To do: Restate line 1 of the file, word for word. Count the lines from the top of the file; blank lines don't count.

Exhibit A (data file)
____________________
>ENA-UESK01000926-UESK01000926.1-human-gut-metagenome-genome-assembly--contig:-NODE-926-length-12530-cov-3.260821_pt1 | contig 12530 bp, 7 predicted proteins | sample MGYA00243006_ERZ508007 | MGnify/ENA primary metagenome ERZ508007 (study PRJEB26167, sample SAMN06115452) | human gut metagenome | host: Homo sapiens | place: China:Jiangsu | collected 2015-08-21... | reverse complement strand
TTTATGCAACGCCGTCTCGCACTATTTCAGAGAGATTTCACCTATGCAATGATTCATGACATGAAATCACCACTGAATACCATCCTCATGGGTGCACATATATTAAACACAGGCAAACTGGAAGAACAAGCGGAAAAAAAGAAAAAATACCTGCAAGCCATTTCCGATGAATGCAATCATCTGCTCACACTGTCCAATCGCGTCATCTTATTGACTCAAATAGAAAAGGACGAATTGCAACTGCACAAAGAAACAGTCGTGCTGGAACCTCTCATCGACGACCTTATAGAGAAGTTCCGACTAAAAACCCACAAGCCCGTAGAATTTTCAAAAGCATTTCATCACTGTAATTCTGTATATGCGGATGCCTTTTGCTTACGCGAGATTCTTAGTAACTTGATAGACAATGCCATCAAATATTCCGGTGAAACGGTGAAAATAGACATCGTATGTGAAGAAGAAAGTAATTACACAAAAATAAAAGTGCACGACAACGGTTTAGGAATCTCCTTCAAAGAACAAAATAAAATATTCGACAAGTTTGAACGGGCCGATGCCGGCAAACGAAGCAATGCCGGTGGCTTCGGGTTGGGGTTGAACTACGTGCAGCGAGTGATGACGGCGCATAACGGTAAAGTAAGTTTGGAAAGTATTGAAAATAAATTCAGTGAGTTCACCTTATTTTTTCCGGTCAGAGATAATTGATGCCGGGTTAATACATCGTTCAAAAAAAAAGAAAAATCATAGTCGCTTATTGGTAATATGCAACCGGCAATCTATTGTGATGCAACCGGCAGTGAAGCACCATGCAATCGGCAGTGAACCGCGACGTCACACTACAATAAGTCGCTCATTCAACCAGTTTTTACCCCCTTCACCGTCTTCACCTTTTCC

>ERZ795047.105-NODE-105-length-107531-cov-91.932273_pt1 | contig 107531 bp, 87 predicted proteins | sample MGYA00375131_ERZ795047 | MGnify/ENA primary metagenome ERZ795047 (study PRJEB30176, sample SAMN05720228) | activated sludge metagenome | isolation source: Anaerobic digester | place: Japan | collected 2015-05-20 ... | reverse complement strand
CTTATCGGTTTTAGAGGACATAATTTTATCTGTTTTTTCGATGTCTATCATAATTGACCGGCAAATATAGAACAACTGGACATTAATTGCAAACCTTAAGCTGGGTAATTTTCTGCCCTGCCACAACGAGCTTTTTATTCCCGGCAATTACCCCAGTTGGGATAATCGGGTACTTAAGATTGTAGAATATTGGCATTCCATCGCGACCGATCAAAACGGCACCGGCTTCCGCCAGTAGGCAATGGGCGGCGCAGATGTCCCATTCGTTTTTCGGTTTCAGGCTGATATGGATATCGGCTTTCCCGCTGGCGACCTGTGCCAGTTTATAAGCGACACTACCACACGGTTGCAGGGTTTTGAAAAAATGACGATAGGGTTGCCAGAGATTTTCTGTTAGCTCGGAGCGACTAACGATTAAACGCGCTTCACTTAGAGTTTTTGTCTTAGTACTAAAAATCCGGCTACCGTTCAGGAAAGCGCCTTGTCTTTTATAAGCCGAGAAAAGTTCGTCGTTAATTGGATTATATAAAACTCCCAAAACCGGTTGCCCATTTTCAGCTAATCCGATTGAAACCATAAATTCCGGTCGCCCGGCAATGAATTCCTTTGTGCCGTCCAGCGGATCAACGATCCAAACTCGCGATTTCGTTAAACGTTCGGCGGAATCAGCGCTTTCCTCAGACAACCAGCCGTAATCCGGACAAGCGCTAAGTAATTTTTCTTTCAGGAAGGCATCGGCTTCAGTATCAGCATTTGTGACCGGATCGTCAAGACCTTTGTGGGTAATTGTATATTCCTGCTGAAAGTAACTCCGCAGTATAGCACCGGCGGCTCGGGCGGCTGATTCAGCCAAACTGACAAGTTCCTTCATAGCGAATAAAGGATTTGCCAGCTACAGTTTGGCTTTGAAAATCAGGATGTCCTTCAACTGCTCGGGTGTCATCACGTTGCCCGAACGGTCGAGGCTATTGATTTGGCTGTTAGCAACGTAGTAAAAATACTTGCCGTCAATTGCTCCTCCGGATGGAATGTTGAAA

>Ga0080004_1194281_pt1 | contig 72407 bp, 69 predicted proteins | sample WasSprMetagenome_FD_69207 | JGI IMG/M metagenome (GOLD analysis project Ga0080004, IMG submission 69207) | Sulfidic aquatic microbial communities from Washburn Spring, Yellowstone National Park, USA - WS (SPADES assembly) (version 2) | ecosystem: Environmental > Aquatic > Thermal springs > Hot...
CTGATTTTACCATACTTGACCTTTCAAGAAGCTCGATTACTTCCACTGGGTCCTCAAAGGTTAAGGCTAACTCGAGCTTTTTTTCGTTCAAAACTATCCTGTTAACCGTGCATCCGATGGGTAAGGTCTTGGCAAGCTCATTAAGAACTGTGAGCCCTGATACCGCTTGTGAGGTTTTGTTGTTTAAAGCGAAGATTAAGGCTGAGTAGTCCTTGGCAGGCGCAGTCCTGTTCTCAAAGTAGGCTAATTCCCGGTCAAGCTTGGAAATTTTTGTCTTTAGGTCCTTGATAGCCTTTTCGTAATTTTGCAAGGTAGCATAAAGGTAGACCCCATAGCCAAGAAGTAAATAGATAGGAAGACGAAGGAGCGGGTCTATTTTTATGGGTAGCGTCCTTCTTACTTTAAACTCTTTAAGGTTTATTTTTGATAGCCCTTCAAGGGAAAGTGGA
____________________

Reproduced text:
>ENA-UESK01000926-UESK01000926.1-human-gut-metagenome-genome-assembly--contig:-NODE-926-length-12530-cov-3.260821_pt1 | contig 12530 bp, 7 predicted proteins | sample MGYA00243006_ERZ508007 | MGnify/ENA primary metagenome ERZ508007 (study PRJEB26167, sample SAMN06115452) | human gut metagenome | host: Homo sapiens | place: China:Jiangsu | collected 2015-08-21... | reverse complement strand